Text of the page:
Brexit: Brussels takes steps to avoid ‘scaring the horses’ in London

May hints she will focus on changing political declaration, not the withdrawal agreement

UK prime minister Theresa May will travel to Brussels this week ahead of the summit to meet European Commission president Jean-Claude Juncker. Photograph: Dominic Lipinski/PA Wire

UK prime minister Theresa May will travel to Brussels this week ahead of the summit to meet European Commission president Jean-Claude Juncker. Photograph: Dominic Lipinski/PA Wire

 

European affairs ministers will hear a first strongly supportive response from EU capitals to the Brexit withdrawal agreement when they meet in Brussels this morning.

And they will hear about progress on the final draft of the joint political declaration on the future relationship between the EU and UK, which will be considered at Sunday’s Brexit summit alongside the legally binding withdrawal agreement. Drafting on the declaration was being completed by negotiators this weekend but, as one source said, “there’s still five days’ work to do”.

Ministers today are also likely to want to indicate very clearly that they do not regard talk of renegotiating the withdrawal agreement text at this stage as realistic. Even amendments from the 27 are being discouraged out of fear of unravelling the deal.

Ambassadors meeting Michel Barnier on Sunday were also encouraged not to “scare the horses” in London by debating the issue in public.

European affairs ministers from the 27 remaining states meet in the General Affairs Council (article 50) in special session to prepare the summit.

May in Brussels

UK prime minister Theresa May said yesterday she would travel to Brussels this week ahead of the summit to meet European Commission president Jean-Claude Juncker.

Mrs May, under pressure from within her cabinet, hinted in a weekend interview that she would focus on changing the political declaration rather than amending the withdrawal agreement. “Getting that future relationship right is necessary. Nothing is agreed until everything is agreed,” she said.

Her resigning Brexit secretary Dominic Raab yesterday made a strong issue in a BBC interview with Andrew Marr of the draft declaration language that currently promises “ambitious customs arrangements that build on the single customs territory provided for in the withdrawal agreement”. He saw it as evidence that the UK would be trapped in a customs union, accusing the EU of subjecting the UK to “blackmail” on the issue.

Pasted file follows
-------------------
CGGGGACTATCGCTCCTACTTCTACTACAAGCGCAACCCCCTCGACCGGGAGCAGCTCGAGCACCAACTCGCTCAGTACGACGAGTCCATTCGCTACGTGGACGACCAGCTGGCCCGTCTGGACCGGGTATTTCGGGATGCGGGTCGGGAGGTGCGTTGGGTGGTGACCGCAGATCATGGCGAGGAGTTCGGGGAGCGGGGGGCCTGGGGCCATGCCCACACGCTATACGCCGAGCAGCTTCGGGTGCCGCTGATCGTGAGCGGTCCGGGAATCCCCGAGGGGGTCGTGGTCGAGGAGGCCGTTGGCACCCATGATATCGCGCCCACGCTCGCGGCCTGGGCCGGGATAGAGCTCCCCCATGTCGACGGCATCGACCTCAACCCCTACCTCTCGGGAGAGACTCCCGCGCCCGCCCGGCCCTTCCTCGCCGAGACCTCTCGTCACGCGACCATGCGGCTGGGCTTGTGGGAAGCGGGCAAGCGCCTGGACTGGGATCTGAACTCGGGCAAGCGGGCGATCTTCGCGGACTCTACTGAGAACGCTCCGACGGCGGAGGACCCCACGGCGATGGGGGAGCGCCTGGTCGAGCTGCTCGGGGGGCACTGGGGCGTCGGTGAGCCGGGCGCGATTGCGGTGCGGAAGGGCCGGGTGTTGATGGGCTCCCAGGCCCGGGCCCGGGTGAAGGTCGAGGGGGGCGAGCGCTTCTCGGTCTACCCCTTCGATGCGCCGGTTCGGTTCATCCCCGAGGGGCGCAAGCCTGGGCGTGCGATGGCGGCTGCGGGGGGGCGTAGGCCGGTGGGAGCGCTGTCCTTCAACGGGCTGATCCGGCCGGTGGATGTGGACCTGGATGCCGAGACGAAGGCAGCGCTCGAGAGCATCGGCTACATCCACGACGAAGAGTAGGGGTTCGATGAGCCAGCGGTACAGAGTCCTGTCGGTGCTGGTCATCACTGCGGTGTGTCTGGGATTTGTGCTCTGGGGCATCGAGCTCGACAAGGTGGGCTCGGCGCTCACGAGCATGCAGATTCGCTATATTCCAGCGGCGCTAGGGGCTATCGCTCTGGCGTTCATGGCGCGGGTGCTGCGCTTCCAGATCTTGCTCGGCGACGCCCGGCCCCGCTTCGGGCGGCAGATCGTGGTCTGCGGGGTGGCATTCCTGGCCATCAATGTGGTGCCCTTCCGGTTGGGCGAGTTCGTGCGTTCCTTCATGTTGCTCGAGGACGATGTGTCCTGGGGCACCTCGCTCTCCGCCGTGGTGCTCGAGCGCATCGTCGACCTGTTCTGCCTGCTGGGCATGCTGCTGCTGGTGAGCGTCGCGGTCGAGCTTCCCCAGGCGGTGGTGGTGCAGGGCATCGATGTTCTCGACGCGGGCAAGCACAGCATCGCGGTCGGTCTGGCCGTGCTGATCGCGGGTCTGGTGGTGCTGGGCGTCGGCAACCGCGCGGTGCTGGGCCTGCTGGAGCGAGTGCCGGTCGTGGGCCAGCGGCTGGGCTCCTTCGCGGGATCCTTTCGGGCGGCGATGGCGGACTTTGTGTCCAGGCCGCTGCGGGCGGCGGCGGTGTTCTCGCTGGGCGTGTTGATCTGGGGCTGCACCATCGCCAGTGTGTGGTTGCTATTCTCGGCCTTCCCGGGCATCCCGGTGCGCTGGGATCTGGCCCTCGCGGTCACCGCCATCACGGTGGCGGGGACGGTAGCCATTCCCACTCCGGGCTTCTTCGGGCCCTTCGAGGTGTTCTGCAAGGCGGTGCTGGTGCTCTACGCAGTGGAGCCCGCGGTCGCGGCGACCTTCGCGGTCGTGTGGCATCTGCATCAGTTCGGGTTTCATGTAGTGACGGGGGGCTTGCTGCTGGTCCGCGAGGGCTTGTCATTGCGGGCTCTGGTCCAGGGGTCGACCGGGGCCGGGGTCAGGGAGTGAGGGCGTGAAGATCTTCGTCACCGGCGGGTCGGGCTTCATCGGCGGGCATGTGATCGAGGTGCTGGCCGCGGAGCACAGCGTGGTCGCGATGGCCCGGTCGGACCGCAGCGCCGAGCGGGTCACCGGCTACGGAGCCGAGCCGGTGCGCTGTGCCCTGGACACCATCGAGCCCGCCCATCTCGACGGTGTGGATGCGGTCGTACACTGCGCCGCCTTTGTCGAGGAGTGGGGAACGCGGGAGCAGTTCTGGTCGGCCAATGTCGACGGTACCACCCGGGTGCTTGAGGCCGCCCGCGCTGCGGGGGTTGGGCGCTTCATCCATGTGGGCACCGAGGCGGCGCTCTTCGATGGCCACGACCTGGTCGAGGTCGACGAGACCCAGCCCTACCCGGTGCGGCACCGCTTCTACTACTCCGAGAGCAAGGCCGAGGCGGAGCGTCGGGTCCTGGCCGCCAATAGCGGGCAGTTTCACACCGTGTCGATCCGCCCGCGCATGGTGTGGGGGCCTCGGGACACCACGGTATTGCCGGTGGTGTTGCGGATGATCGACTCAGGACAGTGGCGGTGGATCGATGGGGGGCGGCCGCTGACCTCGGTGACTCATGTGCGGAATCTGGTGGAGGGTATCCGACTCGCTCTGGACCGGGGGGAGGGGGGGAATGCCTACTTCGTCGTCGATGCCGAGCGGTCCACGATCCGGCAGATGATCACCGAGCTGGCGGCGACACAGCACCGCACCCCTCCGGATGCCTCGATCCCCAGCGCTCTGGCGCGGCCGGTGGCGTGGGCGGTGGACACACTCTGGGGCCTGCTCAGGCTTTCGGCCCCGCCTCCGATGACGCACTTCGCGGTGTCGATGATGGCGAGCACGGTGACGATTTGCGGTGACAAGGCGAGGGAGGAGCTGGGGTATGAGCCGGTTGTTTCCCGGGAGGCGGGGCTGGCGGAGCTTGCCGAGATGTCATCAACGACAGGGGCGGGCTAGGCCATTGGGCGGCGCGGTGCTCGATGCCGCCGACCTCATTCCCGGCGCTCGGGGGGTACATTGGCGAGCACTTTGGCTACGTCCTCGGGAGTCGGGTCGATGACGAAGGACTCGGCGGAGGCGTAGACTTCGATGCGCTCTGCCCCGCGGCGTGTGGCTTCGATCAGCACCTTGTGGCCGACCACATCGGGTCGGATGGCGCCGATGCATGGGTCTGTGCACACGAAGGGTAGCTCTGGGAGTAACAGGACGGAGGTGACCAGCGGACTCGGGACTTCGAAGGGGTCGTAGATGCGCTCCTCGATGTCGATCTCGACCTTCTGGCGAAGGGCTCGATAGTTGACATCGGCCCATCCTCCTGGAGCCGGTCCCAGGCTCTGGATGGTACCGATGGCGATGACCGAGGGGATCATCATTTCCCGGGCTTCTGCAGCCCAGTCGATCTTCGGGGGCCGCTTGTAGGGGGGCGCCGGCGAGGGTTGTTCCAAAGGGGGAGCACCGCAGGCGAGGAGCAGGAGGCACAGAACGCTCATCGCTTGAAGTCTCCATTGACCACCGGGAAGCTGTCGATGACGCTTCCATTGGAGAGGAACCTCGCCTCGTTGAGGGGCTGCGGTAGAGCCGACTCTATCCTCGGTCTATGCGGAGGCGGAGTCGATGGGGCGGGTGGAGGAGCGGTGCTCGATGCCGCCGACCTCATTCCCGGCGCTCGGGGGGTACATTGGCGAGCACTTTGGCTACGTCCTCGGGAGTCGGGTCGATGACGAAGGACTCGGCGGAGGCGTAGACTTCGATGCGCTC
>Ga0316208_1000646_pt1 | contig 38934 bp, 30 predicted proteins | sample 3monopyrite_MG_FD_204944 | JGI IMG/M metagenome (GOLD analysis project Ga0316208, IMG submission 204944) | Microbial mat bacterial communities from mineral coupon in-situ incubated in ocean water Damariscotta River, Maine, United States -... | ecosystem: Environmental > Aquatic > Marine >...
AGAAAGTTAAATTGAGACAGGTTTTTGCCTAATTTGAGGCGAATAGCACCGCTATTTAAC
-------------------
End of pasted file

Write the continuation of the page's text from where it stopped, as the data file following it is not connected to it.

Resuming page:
Mrs May could well target the paragraph in her meeting with Mr Juncker. A reformulation would help to provide evidence to her sceptics she is fighting back against Brussels.

Other business

Preparations for December’s EU summit will also be under way in Brussels today as eurogroup finance ministers gather. Paschal Donohoe will join a discussion on deepening the Economic and Monetary Union (EMU).

Foreign and defence ministers, including Ireland’s Simon Coveney and Minister of State for Defence Paul Kehoe, will meet together to discuss EU co-operation in security and defence and review the implementation of the EU Global Strategy in this area, including the new framework for military co-operation, Permanent Structured Co-operation (Pesco).

Agriculture ministers, including Michael Creed, will debate fixing fishing quotas for deep-sea fish stocks and post-2020 CAP reform . They will also have an exchange of views on the work of the recently set up Task Force on Rural Africa.

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